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I came to yoga, as many people do to reap the tremendous physical benefits that the practice can bring. I have attended workshops by some great teachers. But it was whilst practising in my weekly Ashtanga session that I experienced my greatest breakthrough.

In Savasana, for no apparent reason I felt a tidal wave of emotions.

I clenched my teeth hard to try and suppress my feelings. My teacher must have noticed because he came over, touched my hand and whispered: “let it go”. These three simple words permitted me to give in to the experience, my muscles relaxed, I closed my eyes and sensed tears running down my face,  I experienced all the sadness emptying from my body and sensed total relief and peace.

Yoga practice works deep down into the subconscious mind. The psychic pathways (the nadis) are in most people encrusted in old “stuff”. Every event in our lives creates a physical impression. When we have a strong emotion our body reacts, these reactions leave impressions on the tissues of the body, known as Samskaras — or mental impressions. These Samskaras are in part what make us who we are and allow us to function in the physical world. Some are harmless, but many are not — and are built up in the form of fear, resentments, attachments. When we ‘stir the pot’ in our practice then some pretty strange stuff is going to emerge. Often its uncomfortable, sometimes joyful — it all needs to be observed in the same way — dispassionately.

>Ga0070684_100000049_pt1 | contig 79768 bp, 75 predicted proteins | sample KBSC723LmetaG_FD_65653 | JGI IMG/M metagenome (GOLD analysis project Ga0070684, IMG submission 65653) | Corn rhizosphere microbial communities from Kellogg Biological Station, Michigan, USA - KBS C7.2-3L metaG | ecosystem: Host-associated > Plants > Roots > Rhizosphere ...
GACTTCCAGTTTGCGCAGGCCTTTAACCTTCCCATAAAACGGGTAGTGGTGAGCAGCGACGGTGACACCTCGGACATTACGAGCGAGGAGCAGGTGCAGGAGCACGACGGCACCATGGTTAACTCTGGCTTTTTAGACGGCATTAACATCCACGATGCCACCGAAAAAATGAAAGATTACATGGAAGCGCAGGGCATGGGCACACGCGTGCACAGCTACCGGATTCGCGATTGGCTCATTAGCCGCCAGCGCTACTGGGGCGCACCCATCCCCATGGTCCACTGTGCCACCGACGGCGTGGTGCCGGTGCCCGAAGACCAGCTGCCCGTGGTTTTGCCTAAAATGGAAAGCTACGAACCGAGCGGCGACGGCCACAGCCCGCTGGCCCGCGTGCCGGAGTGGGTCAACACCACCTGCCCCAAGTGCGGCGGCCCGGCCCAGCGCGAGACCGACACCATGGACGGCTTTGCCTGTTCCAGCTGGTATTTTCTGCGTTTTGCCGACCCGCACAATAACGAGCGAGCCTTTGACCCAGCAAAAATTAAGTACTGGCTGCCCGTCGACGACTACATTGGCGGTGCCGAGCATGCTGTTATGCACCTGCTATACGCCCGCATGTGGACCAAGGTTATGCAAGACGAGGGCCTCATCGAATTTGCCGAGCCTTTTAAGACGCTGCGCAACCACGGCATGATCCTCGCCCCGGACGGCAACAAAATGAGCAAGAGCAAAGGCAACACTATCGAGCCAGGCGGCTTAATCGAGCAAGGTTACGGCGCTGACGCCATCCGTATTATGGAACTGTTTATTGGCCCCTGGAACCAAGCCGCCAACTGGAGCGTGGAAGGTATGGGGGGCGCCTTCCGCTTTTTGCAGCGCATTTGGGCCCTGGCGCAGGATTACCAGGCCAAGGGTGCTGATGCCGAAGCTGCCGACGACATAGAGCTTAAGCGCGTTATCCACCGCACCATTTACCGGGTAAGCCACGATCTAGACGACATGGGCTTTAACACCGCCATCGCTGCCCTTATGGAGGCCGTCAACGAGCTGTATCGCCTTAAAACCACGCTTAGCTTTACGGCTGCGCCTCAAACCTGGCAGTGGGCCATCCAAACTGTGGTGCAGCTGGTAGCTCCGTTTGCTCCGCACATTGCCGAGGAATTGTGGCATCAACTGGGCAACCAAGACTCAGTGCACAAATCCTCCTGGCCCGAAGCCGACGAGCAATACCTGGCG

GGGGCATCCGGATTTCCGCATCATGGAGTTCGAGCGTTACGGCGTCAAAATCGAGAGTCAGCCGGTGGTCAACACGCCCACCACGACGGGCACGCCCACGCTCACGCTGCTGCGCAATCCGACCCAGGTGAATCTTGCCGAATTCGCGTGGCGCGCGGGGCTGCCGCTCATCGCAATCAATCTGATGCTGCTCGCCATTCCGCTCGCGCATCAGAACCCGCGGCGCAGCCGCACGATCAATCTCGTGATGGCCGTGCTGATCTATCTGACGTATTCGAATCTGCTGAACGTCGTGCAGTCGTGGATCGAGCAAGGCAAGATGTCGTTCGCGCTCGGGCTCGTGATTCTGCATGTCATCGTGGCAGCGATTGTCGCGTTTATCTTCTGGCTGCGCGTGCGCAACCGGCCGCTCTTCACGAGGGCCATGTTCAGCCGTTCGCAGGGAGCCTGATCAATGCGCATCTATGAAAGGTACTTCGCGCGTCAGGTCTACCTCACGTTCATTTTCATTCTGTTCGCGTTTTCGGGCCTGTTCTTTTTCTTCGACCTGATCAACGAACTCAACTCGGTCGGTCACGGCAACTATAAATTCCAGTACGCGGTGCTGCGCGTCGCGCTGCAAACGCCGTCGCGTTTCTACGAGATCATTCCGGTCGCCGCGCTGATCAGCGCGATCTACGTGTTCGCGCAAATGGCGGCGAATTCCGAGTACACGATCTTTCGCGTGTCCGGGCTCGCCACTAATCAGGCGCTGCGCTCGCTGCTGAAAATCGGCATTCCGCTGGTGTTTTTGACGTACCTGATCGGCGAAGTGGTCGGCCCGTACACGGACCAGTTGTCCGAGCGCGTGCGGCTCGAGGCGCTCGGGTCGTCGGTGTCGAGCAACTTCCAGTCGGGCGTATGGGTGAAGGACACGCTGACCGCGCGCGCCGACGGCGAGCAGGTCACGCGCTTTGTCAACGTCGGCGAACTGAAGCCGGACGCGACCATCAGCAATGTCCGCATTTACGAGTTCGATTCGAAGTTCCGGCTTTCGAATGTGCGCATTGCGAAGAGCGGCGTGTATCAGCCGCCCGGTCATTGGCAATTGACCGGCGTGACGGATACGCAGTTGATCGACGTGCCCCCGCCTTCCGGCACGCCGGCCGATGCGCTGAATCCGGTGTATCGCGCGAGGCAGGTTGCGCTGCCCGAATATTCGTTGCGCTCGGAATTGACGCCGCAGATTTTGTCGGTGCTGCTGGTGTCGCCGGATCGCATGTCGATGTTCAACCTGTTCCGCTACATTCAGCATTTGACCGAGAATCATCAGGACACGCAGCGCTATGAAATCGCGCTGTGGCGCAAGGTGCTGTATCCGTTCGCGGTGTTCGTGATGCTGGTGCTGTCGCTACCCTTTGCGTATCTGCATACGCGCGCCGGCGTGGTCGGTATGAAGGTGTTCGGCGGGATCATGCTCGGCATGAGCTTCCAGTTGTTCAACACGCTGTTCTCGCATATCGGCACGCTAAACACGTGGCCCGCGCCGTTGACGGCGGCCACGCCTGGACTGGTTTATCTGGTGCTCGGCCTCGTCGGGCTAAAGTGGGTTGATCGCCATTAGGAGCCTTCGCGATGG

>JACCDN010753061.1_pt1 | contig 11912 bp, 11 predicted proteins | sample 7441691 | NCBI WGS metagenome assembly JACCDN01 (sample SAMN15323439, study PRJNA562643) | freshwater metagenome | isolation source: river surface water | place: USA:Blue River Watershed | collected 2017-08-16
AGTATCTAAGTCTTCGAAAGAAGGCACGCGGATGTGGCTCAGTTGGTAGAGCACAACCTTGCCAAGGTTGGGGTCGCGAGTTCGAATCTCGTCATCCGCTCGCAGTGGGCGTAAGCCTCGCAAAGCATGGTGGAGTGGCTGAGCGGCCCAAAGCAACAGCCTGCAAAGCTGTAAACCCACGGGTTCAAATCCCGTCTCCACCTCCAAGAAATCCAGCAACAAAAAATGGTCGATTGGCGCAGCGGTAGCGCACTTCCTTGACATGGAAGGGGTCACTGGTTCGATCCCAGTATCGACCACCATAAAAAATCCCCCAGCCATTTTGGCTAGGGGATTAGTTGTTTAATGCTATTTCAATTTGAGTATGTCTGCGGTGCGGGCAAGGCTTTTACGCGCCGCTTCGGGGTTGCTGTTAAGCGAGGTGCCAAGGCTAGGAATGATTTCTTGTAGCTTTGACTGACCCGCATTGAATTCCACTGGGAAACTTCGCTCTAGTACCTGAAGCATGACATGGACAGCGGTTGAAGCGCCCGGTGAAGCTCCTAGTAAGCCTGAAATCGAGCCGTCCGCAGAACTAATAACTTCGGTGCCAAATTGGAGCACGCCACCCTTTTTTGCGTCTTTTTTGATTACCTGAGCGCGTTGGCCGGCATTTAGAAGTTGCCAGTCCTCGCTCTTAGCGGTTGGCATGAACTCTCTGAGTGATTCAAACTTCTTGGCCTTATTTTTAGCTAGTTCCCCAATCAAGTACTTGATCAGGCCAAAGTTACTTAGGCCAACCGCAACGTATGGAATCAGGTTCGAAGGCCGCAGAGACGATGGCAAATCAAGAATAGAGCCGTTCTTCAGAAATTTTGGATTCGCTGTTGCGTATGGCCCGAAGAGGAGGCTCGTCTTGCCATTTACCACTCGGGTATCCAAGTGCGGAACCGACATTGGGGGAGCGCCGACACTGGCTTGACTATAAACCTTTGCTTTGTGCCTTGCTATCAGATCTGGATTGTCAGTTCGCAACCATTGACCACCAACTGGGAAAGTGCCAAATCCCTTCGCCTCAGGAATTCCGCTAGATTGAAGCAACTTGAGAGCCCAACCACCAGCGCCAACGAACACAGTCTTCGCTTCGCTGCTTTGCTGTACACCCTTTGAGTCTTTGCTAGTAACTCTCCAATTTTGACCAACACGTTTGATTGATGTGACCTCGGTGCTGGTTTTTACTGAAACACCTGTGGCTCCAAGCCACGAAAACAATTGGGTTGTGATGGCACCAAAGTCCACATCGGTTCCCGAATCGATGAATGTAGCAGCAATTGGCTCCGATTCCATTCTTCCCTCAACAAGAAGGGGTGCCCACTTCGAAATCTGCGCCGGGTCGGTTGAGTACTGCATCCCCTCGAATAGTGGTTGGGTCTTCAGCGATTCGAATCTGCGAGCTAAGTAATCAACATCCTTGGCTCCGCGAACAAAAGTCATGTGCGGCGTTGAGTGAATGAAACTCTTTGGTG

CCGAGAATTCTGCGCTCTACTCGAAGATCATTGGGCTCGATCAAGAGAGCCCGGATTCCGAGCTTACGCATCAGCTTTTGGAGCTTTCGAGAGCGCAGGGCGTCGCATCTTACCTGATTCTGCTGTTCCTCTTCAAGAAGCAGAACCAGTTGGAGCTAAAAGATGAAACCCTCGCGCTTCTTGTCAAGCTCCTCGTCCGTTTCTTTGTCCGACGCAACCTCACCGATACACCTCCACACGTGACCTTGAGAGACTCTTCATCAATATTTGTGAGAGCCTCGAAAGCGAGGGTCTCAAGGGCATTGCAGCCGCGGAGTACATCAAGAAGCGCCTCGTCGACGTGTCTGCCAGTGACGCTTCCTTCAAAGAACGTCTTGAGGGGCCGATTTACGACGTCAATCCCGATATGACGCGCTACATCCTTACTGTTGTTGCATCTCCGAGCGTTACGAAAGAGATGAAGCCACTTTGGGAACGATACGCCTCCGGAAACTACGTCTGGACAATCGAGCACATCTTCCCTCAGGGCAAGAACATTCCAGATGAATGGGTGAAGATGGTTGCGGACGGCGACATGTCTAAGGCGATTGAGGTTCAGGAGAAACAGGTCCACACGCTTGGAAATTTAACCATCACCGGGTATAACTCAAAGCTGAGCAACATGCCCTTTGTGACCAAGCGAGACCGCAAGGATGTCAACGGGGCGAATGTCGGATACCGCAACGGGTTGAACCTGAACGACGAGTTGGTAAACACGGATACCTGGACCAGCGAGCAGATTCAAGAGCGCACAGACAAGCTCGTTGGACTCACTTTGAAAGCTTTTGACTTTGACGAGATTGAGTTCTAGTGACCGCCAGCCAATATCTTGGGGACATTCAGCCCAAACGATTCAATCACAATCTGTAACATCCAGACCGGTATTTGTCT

David Williams, one of the first two Americans to practise Ashtanga Yoga, once observed that the real yoga is what you can’t see. He means that the real process of yoga unfolds beneath the obvious shapes that we contort our bodies into, it involves the breath and the way we pay attention to what is happening within. This is the invitation your strong emotional response is offering you. Rather than blindly or automatically react to the emotion, cultivate an attitude of acceptance and curiosity. Ask yourself what is really going on: “What is this?”

To sum up, when a strong emotion arises in the middle of a yoga practice, pay attention to it. If it is too strong, back off and perhaps even stop the practice for that day. If this continues to happen to the degree that you can no longer practise skilfully, then seek help from a qualified yoga teacher or counselling. However, if the emotions are challenging but not dangerous, use this opportunity to take your yoga practice to a new level: play the edge of the emotion without going over the edge. Start to observe what is actually occurring, without adding anything to the experience and without taking anything away from it.

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